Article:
Centralize your Automation Logs with Ansible Tower and Splunk Enterprise

July 9, 2020 by Leonardo Araujo

For many IT teams, automation is a core component these days. But automation is not something on it’s own - it is a part of a puzzle and needs to interact with the surrounding IT. So one way to grade automation is how well it integrates with other tooling of the IT ecosystem - like the central logging infrastructure. After all, through the central logging the IT team can quickly survey what is happening, where, and what the state of it is.

The Red Hat Ansible Automation Platform is a solution to build and operate automation at scale. As part of the platform, Ansible Tower integrates well with external logging solutions, such as Splunk, and it is easy to set that up. In this blog post we will demonstrate how to perform the necessary configurations in both Splunk and Ansible Tower to let them work well together.

 

Setup of Splunk

The first step is to get Splunk up and running. You can download a Splunk RPM after you register yourself at the Splunk home page.

After the registration, download the rpm and perform the installation:

$ rpm -ivh splunk-8.0.3-a6754d8441bf-linux-2.6-x86_64.rpm
warning: splunk-8.0.3-a6754d8441bf-linux-2.6-x86_64.rpm: Header V4 RSA/SHA256 Signature, key ID b3cd4420: NOKEY
Verifying...                    ################################# [100%]
Preparing...                    ################################# [100%]
Updating / installing...
   1:splunk-8.0.3-a6754d8441bf  ################################# [100%]
complete

After the installation is complete, execute the command below to start the service and make the necessary settings.

$  /opt/splunk/bin/splunk start -accept-license

Accept the terms, set the username and password, and wait for the service to start.

All preliminary checks passed.

Starting splunk server daemon (splunkd)...
Done
                                                       	[  OK  ]

Waiting for web server at http://127.0.0.1:8000 to be available... Done


If you get stuck, we're here to help.
Look for answers here: http://docs.splunk.com

The Splunk web interface is at http://splunk-server:8000

Access the web interface and enter the username and password. 

 

Configuring Data Input with Red Hat Ansible Content Collections

To receive the Ansible Tower logs in Splunk, we need to create a Data Input TCP. To do that we will use the Splunk Enterprise Security Content Collection available on Automation Hub as part of the Red Hat-Maintained Content Collections release.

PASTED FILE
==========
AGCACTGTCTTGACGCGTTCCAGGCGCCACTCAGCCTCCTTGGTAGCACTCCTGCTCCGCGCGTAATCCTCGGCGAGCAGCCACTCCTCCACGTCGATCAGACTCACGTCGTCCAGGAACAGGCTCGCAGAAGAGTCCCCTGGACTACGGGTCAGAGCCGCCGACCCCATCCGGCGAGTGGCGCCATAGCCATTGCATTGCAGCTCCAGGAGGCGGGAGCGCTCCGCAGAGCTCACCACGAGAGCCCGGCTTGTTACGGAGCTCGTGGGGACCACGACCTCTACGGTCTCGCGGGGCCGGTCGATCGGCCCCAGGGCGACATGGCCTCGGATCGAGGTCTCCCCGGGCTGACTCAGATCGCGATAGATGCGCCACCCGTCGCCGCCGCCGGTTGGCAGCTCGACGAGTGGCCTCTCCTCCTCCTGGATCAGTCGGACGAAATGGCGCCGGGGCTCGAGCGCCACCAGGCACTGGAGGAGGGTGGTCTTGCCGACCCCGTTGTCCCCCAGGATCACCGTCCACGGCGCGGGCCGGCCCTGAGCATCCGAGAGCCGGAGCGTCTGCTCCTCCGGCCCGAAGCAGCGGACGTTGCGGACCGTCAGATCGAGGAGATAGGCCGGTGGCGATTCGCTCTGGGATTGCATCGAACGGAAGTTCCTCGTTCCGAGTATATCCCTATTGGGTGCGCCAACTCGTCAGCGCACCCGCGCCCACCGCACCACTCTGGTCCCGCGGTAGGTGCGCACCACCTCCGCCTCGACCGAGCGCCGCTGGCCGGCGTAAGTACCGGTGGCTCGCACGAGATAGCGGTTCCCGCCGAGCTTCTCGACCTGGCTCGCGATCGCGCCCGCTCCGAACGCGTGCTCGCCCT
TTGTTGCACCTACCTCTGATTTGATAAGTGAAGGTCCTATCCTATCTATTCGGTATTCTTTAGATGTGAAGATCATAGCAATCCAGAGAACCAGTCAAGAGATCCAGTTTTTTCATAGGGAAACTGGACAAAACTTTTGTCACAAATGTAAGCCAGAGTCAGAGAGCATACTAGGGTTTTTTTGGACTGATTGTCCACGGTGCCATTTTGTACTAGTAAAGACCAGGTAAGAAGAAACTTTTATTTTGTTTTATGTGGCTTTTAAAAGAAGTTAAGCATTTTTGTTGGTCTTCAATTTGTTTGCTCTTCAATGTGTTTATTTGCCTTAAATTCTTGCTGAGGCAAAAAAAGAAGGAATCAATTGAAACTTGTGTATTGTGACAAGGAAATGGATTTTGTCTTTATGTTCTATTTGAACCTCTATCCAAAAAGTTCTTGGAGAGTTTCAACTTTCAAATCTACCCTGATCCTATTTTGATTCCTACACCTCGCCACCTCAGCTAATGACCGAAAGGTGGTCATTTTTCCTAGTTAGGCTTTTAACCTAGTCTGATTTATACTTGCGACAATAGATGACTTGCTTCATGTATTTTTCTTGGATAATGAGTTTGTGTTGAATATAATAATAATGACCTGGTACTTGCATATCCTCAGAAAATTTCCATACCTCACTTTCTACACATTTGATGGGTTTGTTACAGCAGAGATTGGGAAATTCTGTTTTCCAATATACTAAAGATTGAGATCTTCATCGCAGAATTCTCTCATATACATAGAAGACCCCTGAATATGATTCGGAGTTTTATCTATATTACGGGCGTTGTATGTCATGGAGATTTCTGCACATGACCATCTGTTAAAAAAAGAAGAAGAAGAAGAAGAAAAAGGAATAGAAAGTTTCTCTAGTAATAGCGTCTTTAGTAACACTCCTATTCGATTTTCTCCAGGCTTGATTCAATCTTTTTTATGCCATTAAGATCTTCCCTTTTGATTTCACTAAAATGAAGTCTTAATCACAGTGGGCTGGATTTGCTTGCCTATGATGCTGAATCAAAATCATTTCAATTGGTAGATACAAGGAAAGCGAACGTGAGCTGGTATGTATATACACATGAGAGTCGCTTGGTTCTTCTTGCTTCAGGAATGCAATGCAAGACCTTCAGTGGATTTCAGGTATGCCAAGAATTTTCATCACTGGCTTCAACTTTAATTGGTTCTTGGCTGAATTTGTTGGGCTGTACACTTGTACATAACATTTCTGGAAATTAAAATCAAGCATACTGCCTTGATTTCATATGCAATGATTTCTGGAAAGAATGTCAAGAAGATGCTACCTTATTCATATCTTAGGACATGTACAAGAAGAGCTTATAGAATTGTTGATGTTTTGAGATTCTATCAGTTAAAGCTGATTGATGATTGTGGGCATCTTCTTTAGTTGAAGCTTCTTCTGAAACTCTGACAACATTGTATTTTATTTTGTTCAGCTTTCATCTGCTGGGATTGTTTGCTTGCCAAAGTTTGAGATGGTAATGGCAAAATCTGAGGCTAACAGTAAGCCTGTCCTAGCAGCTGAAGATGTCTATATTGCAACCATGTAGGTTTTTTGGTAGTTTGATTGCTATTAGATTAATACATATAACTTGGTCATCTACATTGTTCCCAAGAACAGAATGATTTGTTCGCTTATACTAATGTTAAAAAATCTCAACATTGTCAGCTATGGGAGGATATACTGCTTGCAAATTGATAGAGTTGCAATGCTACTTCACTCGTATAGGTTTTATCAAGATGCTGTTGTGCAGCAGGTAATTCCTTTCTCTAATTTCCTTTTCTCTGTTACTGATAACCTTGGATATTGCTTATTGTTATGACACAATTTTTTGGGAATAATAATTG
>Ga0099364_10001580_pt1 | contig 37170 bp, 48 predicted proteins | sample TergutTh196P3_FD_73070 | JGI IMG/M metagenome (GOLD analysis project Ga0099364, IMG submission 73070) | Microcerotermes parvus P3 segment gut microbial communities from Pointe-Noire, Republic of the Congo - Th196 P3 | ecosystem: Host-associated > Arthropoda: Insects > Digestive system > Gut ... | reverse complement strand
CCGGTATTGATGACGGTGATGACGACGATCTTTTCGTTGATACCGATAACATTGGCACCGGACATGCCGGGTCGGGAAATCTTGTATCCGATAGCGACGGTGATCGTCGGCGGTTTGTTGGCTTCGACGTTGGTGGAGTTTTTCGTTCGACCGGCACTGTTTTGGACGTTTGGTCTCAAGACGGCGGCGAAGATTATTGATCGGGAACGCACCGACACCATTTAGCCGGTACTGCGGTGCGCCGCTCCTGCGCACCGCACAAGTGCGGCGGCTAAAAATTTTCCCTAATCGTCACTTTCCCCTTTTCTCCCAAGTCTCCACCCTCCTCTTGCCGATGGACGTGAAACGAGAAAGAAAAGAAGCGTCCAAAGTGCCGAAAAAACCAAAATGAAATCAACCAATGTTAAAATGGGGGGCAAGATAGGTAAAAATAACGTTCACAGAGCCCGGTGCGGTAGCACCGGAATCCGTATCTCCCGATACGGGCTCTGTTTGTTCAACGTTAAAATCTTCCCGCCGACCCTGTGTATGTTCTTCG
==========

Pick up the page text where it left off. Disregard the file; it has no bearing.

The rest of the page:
This Collection has been created to support Splunk Enterprise Security, a security product delivered as an add-on application for Splunk Enterprise and extends that to deliver Security Information and Event Management (SIEM) functionalities. Splunk Enterprise Security leverages many capabilities of the underlying platform hence, despite having been developed for security automation use cases, most of the modules in this Collection can be used to support Day 0 and  Day 1 IT Operations use cases as well. If you want to read more about how Ansible Content Collections developed as part of the Ansible security automation initiative can help to overcome security operation challenges, check out our blog post Getting started with Ansible security automation: investigation enrichment from our Roland Wolters.

The Splunk Enterprise Security Content Collection has the following modules as of today:

  • adaptive_response_notable_event - Manage Splunk Enterprise Security Notable Event Adaptive Responses
  • correlation_search - Manage Splunk Enterprise Security Correlation Searches
  • correlation_search_info - Manage Splunk Enterprise Security Correlation Searches
  • data_input_monitor - Manage Splunk Data Inputs of type Monitor
  • data_input_network - Manage Splunk Data Inputs of type TCP or UDP

If you want to learn more about collections in general and how to get started with them, check out our blog post Hands on with Ansible collections from our Ajay Chenampara.

Coming back to our use case, we will use the data_input_network module. First let's install the Collection splunk.es:

$ ansible-galaxy collection install splunk.es
Process install dependency map
Starting collection install process
Installing 'splunk.es:1.0.0' to '/root/.ansible/collections/ansible_collections/splunk/es'

After the installation of the Collection, the next step is to create our inventory:

$ cat inventory.ini
[splunk]
splunk.customer.com 

[splunk:vars]
ansible_network_os=splunk.es.splunk
ansible_user=USER
ansible_httpapi_pass=PASS
ansible_httpapi_port=8089
ansible_httpapi_use_ssl=yes
ansible_httpapi_validate_certs=True
ansible_connection=httpapi

Note that we set the connection type to httpapi: the communication with Splunk Enterprise Security takes place via REST API. Also, remember to adjust the authentication, port and certificate data according to your environment.

Next let's create the playbook which will set up the input network:

$ cat splunk_with_collections.yml
---
- name: Splunk Data Input
  hosts: splunk
  gather_facts: False
  collections:
    - splunk.es

  tasks:
    - name: create splunk_data_input_network 
      splunk.es.data_input_network:
        name: "9199"
        protocol: "tcp"
        source: "http:tower_logging_collections"
        sourcetype: "httpevent"
        state: "present"

Let's run the playbook to create the input network:

$ ansible-playbook -i inventory.ini splunk_with_collections.yml